It is pretty easy to criticise, but let us look at the state of the Act before all this activity took place. I urge Senator Short, if he is not aware of the massive contrast, to read the first report of the Committee with regard to the basic electoral law. I think that he, like me, indeed, like all members of the Committee-will be stunned by the corruption of that system that crept in over a myriad of years. I am referring not to corruption of individuals but to corruption of the system. On one occasion we found that public servants had decided that they did not like the way in which, under the Act, women were not required, when they married, to change their maiden name on the roll unless they wished to do so. Whether the name was changed on the roll was entirely at their discretion. The bureaucrats decided that they did not like that and they made the women re-enrol under their married names, or knocked them off the roll if they did not. That was entirely contrary to the Act, even as it operated, having been passed by this Parliament in the 1940s. That had nothing to do with the new found position. Quite rightly the Parliament said that, under the Electoral Act, it was not a matter of dictate that that should occur. But obviously, in practice, it did not carry the day.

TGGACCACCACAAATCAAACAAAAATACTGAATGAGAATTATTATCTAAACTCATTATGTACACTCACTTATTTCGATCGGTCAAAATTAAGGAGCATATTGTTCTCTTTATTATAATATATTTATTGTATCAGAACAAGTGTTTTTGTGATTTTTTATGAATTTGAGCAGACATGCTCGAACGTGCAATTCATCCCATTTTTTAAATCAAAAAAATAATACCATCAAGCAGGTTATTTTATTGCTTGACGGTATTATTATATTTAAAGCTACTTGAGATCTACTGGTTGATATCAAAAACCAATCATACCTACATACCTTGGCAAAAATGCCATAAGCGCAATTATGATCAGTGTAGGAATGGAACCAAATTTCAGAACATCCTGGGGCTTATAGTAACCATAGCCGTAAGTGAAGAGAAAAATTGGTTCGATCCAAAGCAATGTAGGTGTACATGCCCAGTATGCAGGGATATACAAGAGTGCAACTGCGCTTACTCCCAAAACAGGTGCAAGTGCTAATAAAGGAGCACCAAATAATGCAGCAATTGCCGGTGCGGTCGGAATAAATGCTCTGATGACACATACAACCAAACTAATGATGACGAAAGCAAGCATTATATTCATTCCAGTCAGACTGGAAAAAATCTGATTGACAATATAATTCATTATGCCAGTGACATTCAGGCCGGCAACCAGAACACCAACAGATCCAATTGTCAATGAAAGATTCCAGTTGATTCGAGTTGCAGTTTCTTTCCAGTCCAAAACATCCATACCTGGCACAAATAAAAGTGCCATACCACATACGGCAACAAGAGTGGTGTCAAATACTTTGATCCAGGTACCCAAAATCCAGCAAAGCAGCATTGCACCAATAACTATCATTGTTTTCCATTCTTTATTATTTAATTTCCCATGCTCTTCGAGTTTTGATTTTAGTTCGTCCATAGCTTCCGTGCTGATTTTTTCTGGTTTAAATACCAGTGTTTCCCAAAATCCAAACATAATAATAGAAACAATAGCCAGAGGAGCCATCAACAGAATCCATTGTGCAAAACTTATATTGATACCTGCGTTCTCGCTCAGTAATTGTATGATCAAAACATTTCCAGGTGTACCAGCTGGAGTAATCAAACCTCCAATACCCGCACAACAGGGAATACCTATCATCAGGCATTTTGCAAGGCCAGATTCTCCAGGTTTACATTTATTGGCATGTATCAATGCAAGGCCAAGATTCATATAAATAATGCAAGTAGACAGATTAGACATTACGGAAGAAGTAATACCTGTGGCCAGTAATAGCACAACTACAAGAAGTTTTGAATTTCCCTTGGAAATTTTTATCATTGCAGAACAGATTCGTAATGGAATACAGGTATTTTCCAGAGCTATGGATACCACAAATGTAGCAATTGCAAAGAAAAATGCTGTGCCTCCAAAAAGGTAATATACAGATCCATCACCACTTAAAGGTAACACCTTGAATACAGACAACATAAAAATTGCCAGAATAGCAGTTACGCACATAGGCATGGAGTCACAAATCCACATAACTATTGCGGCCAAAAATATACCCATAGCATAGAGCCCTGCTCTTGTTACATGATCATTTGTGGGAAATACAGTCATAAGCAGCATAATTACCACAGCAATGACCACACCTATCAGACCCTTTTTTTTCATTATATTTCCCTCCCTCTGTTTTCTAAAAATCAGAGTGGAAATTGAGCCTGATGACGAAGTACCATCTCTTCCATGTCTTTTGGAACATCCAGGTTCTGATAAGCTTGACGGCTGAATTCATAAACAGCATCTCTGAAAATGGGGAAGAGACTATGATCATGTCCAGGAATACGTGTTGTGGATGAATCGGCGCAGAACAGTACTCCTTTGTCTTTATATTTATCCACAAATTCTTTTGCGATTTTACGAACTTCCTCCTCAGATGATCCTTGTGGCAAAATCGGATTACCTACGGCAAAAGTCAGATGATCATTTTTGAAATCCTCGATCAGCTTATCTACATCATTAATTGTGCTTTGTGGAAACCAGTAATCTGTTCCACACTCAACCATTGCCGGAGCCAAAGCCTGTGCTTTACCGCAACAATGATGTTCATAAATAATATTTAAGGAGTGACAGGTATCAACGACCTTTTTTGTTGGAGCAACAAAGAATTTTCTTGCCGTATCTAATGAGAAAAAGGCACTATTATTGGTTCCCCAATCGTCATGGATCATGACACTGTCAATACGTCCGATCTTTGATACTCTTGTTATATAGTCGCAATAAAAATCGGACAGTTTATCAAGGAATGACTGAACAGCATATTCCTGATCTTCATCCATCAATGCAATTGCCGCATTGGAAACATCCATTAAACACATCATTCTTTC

I would like at least to register my appreciation of the work that has been done by the Committee over the years and the work that has been done by the Parliament in improving that Act. I believe that, while changes can be made, we have gone a long way. I think one of the items that will stand to the credit of this Government is that it was willing to take on the task of reforming the electoral laws and to give that its best run. That time, energy and effort was not put in by previous governments for a long time.

One of the minority recommendations that I made, which appears in this Bill, was a dissenting report to the first report of the Joint Committee in September 1983, in which I urged that those citizens who had already been deprived of their liberty because of a prison sentence were suffering a double penalty under the current legislation because they were not allowed to vote. At the time I noted:

Having established a duty to vote with a penalty for non-compliance it is odd for the Committee to exempt certain citizens from that obligation and that penalty because they are serving prison sentences. The removal of political rights because of civil or criminal offence was entirely inappropriate for a democracy.